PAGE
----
Funding Period: 2014-2016
Funded:  CCWA ($180,000 total, $60,000 pa  for 2015 - 2017)
Supported In the names of: Gavin Gillespie in memory of Edward McKinlay and Robert & Bernadette Jolly

Previous recipients

Targeting of LIGHT to tumour vessels for anti-cancer combination therapy

Researcher: Dr Anna Johansson -  WA Institute for Medical Research
Aim: Development of a strategic combination therapy to remodel poorly functional tumour blood vessels and improve efficiency of chemotherapy.
Funding Period: 2013-2015
Supported in the name of: (2013) Jill Tilly; (2014) Janifer Joy Mason

Exercise as medicine for the management of cancer

Researcher: Dr Prue Cormie - Edith Cowan University 
Project aim: To expand knowledge, inform and perform best practice and translate findings to the community for meaningful improvements in cancer patient outcomes through the use of exercise as medicine
Funding Period: 2012-2014
Supported in the name of: (2012-2014) West Coast Eagles Football Club

A program of research to optimise quality of care for people with cancer and their families: A peer review framework to promote best practice in multi-disciplinary cancer teams in Australia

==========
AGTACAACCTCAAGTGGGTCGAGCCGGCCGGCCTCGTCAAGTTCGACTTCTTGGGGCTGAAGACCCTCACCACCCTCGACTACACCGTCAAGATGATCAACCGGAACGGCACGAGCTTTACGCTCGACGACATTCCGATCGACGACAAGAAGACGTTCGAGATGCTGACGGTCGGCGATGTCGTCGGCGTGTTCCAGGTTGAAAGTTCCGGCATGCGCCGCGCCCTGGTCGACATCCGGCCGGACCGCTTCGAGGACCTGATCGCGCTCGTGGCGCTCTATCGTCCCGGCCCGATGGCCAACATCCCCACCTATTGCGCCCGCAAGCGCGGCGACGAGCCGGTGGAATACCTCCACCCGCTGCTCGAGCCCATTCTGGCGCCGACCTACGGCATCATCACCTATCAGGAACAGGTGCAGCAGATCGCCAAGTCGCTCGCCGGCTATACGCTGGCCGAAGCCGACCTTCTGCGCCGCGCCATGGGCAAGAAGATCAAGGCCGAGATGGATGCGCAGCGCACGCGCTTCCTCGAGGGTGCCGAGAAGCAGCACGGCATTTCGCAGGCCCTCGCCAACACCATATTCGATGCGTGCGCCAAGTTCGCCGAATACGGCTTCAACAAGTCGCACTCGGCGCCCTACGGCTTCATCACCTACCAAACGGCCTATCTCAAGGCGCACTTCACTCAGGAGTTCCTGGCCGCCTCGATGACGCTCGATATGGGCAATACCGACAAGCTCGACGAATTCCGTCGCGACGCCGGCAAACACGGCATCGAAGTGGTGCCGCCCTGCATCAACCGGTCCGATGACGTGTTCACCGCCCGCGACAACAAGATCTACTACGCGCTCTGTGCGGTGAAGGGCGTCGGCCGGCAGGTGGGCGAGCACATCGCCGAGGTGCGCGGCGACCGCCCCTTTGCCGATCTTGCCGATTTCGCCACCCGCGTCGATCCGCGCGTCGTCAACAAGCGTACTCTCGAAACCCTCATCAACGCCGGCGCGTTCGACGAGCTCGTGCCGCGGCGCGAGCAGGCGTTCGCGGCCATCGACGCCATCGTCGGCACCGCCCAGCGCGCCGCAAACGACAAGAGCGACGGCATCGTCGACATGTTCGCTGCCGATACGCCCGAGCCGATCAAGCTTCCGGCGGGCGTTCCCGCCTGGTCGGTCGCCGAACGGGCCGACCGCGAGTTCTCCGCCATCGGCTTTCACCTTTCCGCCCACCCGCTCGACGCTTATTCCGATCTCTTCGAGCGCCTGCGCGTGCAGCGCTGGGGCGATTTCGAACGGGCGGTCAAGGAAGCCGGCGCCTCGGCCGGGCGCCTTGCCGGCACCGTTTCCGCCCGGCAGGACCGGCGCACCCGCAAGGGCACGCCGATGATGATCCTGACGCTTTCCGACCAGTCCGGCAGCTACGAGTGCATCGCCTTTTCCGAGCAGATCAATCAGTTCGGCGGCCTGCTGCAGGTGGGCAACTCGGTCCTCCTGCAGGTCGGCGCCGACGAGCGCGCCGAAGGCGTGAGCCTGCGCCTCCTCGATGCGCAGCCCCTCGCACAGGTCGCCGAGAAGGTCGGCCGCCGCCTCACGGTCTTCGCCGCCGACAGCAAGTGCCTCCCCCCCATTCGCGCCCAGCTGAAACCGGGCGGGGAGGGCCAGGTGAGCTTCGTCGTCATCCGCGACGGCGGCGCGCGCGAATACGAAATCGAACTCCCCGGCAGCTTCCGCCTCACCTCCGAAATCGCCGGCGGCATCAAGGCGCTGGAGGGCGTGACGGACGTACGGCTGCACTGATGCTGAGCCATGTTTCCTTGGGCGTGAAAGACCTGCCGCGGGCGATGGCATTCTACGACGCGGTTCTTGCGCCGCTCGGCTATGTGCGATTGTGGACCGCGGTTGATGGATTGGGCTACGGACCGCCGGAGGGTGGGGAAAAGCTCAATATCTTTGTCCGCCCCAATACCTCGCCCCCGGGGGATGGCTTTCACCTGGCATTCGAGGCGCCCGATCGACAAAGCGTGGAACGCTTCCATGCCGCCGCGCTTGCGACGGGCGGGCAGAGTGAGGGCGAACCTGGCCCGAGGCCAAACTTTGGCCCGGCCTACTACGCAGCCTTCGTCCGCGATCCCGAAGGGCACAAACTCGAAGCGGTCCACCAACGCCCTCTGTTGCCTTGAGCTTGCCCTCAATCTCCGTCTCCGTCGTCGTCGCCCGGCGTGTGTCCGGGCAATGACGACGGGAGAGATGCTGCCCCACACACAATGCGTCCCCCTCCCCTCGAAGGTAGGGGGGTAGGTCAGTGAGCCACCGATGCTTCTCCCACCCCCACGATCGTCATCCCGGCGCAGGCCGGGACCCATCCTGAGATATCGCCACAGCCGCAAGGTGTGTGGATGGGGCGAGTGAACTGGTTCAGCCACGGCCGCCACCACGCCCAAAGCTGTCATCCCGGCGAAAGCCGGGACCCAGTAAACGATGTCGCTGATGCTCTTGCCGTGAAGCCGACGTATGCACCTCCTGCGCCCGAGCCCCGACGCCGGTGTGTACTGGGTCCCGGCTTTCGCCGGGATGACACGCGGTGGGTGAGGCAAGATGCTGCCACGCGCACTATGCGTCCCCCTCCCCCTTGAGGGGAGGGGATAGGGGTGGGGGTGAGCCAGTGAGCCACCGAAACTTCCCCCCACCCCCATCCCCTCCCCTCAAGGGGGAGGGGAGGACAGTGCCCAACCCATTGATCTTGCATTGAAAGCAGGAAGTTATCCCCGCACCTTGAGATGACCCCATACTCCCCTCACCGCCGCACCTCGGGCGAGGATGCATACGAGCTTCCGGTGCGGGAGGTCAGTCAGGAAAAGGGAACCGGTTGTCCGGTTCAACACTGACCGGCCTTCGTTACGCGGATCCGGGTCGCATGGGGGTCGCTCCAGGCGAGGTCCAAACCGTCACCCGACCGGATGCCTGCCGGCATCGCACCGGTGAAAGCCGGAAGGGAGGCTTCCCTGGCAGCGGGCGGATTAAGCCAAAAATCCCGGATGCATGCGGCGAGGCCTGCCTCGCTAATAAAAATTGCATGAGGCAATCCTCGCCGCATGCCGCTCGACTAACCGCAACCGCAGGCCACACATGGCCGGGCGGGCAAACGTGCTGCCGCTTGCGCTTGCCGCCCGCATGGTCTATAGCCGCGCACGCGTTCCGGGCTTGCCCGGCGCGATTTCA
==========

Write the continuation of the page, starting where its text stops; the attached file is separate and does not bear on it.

Researcher: Dr Claire Johnson - The University of Western Australia
Project aim: to develop and evaluate a quality improvement framework for multidisciplinary cancer teams which will improve the quality and effectiveness of care for people diagnosed with cancer
Funding Period: 2012-2014
Supported in the name of: (2012-2013) McCusker Charitable Foundation; (2014) EY Foundation

Translational Pathology Research in Cancer

Researcher: Dr Belinda Guo - The University of Western Australia
Project Aim: To accelerate the rate at which new research findings can be used to diagnose, treat and monitor cancer progress by developing new patientspecific lab tests to diagnose and provide information about an individual's cancer.
Funding Period: 2012 -2016
Supported: In the name of: William Barrett and Sons